Clinicians, patients and policy makers currently lack clear guidance on making decisions regarding the optimal duration of anticoagulant therapy for a first unprovoked VTE. Guidelines suggest considering an indefinite duration of anticoagulant therapy in these patients, but the clinical benefits, harms and costs of this treatment strategy are uncertain. Findings from our proposed modelling study will help inform the uncertainty about whether to stop or continue anticoagulant therapy indefinitely in patients with a first unprovoked VTE who have completed 3 months of initial treatment. Important information will particularly be obtained through our planned subgroup, sensitivity and scenario analyses which will address the influence of important patient characteristics (eg, differences in sex, age and site of initial VTE) and other anticoagulant regimens (eg, reduced-dose DOACs and warfarin) on study outcomes to potentially help guide an individualised patient-centred approach to long-term management of first unprovoked VTE. That is, identify patients in whom indefinite anticoagulation may not be worthwhile so that such patients can be spared the burdens, the costs and harms of lifelong anticoagulation; and identify which patients should continue anticoagulation indefinitely, and with which anticoagulant, in order to maximise health benefits within the available healthcare resources.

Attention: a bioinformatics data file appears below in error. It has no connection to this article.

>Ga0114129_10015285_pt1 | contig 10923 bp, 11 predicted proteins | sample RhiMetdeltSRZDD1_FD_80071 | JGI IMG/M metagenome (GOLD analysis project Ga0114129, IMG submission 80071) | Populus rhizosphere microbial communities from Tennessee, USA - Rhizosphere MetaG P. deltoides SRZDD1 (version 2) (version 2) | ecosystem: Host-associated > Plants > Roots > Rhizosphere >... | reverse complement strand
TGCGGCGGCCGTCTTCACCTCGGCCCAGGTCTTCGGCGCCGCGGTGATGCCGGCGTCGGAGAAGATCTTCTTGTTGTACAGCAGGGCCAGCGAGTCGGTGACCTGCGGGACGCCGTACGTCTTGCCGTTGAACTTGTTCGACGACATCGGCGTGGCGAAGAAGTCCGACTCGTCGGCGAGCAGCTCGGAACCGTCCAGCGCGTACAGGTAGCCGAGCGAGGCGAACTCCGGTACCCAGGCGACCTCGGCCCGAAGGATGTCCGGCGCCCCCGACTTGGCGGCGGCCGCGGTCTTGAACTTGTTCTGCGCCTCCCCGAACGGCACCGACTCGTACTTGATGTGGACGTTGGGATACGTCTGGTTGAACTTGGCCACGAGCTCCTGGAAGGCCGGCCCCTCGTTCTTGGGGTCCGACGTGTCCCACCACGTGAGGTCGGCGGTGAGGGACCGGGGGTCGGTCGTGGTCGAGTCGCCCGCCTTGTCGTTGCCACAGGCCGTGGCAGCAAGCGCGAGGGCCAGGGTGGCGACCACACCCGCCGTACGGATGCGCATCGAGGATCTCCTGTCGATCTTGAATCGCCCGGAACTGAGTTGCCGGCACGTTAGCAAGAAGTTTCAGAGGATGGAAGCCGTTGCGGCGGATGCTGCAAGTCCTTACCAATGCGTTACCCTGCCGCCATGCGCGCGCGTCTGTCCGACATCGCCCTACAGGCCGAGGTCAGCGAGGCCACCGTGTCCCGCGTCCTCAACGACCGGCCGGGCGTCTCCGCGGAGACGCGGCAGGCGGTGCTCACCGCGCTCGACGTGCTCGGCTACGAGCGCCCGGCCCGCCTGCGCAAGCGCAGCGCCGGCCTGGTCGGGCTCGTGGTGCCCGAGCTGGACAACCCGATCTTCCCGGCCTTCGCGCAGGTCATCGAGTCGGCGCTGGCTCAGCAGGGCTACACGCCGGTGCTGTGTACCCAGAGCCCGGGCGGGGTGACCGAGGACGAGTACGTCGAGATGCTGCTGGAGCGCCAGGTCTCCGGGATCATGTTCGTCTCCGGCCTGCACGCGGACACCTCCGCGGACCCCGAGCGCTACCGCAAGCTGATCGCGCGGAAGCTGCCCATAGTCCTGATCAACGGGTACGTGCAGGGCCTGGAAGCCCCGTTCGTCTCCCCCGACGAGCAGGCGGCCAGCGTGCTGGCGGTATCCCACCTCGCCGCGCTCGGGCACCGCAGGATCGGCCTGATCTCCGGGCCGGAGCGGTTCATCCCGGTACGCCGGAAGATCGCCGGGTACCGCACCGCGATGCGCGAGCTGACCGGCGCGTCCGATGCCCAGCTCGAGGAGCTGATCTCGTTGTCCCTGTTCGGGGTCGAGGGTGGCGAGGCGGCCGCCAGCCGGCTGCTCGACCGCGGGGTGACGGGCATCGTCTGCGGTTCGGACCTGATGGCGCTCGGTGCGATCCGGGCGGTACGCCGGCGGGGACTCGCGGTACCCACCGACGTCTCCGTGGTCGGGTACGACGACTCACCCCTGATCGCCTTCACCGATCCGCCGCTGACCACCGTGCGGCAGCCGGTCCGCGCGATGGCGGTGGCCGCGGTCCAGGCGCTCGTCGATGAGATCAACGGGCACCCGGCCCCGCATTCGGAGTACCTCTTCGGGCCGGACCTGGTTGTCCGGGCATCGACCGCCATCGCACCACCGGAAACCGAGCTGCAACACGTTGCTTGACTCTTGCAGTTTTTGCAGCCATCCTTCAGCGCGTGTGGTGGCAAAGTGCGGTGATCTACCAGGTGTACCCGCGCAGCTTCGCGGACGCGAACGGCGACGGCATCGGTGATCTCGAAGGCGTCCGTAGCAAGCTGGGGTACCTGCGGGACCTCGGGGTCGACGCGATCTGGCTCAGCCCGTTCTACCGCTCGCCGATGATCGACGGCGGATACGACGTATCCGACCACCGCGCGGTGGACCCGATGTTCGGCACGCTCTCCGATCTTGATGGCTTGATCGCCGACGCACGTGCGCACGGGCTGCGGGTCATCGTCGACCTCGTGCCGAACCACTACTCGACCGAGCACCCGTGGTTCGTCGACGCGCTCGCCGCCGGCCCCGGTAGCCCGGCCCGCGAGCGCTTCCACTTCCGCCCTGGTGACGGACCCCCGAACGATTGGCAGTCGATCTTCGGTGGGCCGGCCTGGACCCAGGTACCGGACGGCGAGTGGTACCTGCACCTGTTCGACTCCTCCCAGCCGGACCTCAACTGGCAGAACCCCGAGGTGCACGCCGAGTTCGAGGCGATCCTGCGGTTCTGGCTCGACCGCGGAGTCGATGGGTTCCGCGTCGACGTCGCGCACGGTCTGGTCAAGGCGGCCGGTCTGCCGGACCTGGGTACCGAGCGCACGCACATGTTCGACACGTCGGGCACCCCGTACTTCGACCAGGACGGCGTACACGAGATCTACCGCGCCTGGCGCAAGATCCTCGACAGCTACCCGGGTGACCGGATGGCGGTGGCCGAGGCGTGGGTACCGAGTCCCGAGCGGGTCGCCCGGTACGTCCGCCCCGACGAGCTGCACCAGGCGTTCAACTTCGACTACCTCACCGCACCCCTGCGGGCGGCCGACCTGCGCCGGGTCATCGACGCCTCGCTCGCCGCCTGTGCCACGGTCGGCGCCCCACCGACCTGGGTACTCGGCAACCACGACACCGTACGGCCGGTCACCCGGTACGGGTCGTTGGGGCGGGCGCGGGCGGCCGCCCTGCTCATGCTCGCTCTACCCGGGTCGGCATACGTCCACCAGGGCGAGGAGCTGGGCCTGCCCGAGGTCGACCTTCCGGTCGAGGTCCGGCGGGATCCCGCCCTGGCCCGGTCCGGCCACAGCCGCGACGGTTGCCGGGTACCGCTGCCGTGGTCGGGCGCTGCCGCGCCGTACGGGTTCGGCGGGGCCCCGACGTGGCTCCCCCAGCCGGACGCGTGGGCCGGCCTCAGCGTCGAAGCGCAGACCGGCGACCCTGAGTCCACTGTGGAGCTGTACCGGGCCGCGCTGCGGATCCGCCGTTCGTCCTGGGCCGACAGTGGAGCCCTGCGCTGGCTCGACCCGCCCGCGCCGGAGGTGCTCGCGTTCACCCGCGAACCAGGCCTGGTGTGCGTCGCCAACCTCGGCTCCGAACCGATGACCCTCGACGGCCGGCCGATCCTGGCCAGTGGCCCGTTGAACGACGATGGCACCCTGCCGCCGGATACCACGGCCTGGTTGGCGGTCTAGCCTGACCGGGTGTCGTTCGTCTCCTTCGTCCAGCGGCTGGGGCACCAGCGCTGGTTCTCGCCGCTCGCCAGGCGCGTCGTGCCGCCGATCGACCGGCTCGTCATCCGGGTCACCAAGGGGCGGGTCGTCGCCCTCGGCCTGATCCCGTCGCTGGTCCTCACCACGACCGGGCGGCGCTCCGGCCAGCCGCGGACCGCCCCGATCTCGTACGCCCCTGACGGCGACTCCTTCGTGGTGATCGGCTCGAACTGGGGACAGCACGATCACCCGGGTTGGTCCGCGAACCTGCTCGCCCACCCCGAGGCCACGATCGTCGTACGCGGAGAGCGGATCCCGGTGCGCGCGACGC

Limitations

As with all modelling studies, our proposed study will be based on necessary assumptions, as well as data (associated with uncertainty) derived from various sources, some of which may be limited (eg, outdated, low quality). However, we will perform extensive scenario analyses, including alternate assumptions, to establish the robustness of study findings. We acknowledge the limitation regarding the lack of memory of Markov models—that is, the probability of transitioning between states in a given cycle does not depend on events occurred in the previous cycles. To overcome this limitation, we will use time-varying transition probabilities for certain clinical events (eg, probability of death increases with age, probability of recurrent VTE decreases with time spent off anticoagulant therapy).

Ethics and dissemination